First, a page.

A Stroll Through the Heart of Berlin or What George C. Marshall Can Teach Us

Strolling through the heart of Berlin reveals a couple of gems along the way, a part of which I would like to share for the end of the year, including some heritage George C. Marshall left to us. Click here for the German version of this post.

The cost of war in human lives is constantly spread before me, written neatly in many ledgers whose columns are gravestones. …

There is no higher goal than the establishment of enduring peace and the maintenance of true freedom for the individual.”

– George C. Marshall (1880-1959), Soldier and Statesman, Nobel Peace Prize winner (1953).

If you walk towards Potsdamer Platz from the South, you will most likely cross the Landwehrkanal via George-C.-Marshall-Brücke. This rather young and filigree bridge was inaugurated in 1999 to connect the reconstructed heart of the city with its southern parts. Given its location, it was chosen to honor the initiator of the Marshall Plan.

George-C-Marshall-Brücke @med_and_more_lznView from George-C.-Marshall-Brücke towards Potsdamer Platz

George Catlett Marshall, Jr. was an US-American general and statesman. So far he was the only soldier ever awarded the Nobel Peace Prize (1953). Thanks to the Marshall Plan, named after him (1949, officially the European Recovery Program, ERP), West Berlin and some 18 European countries could be rebuilt after World War II. Without this aid the world would look very different today.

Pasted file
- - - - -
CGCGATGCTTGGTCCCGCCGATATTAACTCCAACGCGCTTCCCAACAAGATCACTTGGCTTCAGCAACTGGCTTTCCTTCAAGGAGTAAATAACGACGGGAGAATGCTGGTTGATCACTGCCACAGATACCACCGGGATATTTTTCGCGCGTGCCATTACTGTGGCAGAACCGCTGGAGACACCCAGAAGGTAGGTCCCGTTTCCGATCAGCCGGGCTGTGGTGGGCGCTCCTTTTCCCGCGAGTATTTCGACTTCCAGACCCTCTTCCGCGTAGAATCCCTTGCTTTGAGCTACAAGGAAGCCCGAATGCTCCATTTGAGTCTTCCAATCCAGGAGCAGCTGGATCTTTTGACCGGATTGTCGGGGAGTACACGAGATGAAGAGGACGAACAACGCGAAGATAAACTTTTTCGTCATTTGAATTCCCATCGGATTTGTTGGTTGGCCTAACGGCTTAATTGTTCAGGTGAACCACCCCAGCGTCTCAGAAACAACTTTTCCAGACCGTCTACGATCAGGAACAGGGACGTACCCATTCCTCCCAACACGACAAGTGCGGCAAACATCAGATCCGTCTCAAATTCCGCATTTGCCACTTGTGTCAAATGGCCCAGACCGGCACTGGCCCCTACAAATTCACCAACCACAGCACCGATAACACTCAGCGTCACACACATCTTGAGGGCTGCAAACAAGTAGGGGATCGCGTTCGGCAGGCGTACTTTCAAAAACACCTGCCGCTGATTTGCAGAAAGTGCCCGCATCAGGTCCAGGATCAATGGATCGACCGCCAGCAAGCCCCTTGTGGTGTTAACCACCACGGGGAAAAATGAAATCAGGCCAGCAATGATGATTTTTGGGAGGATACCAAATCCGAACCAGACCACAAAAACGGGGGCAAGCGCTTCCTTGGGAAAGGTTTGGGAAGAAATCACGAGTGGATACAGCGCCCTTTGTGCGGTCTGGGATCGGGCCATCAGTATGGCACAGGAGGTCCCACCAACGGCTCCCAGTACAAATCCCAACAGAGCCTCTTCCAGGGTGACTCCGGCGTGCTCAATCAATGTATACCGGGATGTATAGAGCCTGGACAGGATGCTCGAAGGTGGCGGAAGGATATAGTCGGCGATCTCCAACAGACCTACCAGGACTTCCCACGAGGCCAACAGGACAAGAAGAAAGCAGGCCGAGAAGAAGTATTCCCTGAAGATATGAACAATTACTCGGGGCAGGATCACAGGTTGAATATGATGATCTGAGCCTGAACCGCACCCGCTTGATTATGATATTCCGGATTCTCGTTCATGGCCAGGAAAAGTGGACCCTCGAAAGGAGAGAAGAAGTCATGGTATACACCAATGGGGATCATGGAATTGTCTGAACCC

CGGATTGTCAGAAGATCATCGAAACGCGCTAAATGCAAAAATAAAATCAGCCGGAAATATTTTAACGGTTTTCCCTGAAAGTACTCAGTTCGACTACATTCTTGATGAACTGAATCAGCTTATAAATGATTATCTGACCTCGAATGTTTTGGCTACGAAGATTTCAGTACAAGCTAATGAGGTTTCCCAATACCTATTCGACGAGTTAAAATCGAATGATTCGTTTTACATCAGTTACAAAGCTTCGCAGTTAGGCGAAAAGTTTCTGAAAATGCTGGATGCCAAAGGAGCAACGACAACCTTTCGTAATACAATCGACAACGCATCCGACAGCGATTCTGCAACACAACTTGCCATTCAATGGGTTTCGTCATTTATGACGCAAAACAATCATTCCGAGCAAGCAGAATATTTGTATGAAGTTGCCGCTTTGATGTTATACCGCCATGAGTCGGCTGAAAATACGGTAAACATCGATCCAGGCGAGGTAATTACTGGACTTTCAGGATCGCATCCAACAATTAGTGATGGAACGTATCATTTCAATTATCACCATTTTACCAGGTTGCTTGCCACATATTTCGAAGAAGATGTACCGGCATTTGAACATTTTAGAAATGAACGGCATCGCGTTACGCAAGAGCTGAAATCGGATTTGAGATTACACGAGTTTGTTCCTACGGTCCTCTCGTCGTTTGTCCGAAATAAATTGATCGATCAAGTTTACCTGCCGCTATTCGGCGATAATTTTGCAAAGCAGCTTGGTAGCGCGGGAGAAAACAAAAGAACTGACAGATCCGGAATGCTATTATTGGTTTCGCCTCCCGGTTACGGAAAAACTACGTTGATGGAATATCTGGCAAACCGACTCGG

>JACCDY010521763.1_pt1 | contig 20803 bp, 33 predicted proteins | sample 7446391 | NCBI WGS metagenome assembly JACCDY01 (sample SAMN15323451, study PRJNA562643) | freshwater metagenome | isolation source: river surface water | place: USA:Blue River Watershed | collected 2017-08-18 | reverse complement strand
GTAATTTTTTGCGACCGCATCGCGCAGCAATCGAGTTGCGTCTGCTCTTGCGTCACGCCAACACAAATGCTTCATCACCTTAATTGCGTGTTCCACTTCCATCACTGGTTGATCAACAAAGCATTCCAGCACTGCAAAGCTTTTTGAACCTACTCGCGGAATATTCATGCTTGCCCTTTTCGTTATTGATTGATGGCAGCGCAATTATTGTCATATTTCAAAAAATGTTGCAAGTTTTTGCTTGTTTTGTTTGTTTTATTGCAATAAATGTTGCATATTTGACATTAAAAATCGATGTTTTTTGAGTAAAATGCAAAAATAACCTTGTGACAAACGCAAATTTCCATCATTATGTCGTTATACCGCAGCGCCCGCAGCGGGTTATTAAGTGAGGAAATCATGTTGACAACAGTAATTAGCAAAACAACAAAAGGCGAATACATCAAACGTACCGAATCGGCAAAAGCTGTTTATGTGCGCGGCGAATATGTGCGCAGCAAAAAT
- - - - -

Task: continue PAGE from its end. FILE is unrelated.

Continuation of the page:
His quote above is engraved on the pillars of the bridge in the North and in the South, on the left side in German and on the right side in English.

Holocaust-Mahnmal @med_and_more_lznHolocaust Memorial, December 2015

Just some hundred meters away you continue your walk among the stelae of the Holocaust Memorial (officially the Memorial to the Murdered Jews of Europe), a sculpture designed by Peter Eisenman to remember the human tragedy and pain of the more than six million Jewish victims the Nazis killed. The sculpture was inaugurated on May 10, 2005, sixty years after the end of World War II. What better illustration could there be of George Marshall’s words?

Finally you end under the Brandenburg Gate (German: Brandenburger Tor), the world-famous triumphal arch at the former border between the eastern and western part of the city. Today the 18th century neoclassical building stands as a symbol of a tumultuous history including the Cold War, as well as of European unity, freedom and peace. People from all over the world meet here to enjoy stunning sunsets, and nowadays to take selfies and other pictures.

Brandenburger Tor Selfies @med_and_more_lznPhoto shooting at the Brandenburg Gate

Let me wish you all a wonderful year 2016, filled with joy, health, success, happiness and peace. May the New Year bring out the best in everyone.

BrandenburgerTor @med_and_more_lzn

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Dr. Karin Schumacher bloggt als Trota von Berlin seit 2010 bei den SciLogs. Nach dem Studium der Humanmedizin in Deutschland und Spanien promovierte sie neurowissenschaftlich und forschte immunologisch in einigen bekannten Forschungsinstituten, bevor sie in Europas größter Universitätsfrauenklinik eine Facharztausbildung in Frauenheilkunde und Geburtshilfe abschloss. Hierbei wuchs das Interesse an neuen Wegen in der Medizin zu Prävention und Heilung von Krankheiten durch eine gesunde Lebensweise dank mehr Achtsamkeit für sich und seine Umwelt, Respekt und Selbstverantwortung. Die Kosmopolitin ist leidenschaftliche Bergsportlerin und Violinistin und wenn sie nicht gerade fotografiert, schreibt oder liest, dann lernt sie eine neue Sprache. Auf Twitter ist sie übrigens als @med_and_more unterwegs.

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  1. Pingback: Bummel durch Berlins Herz oder was George C. Marschall uns lehren kann › Medicine & More › SciLogs - Wissenschaftsblogs

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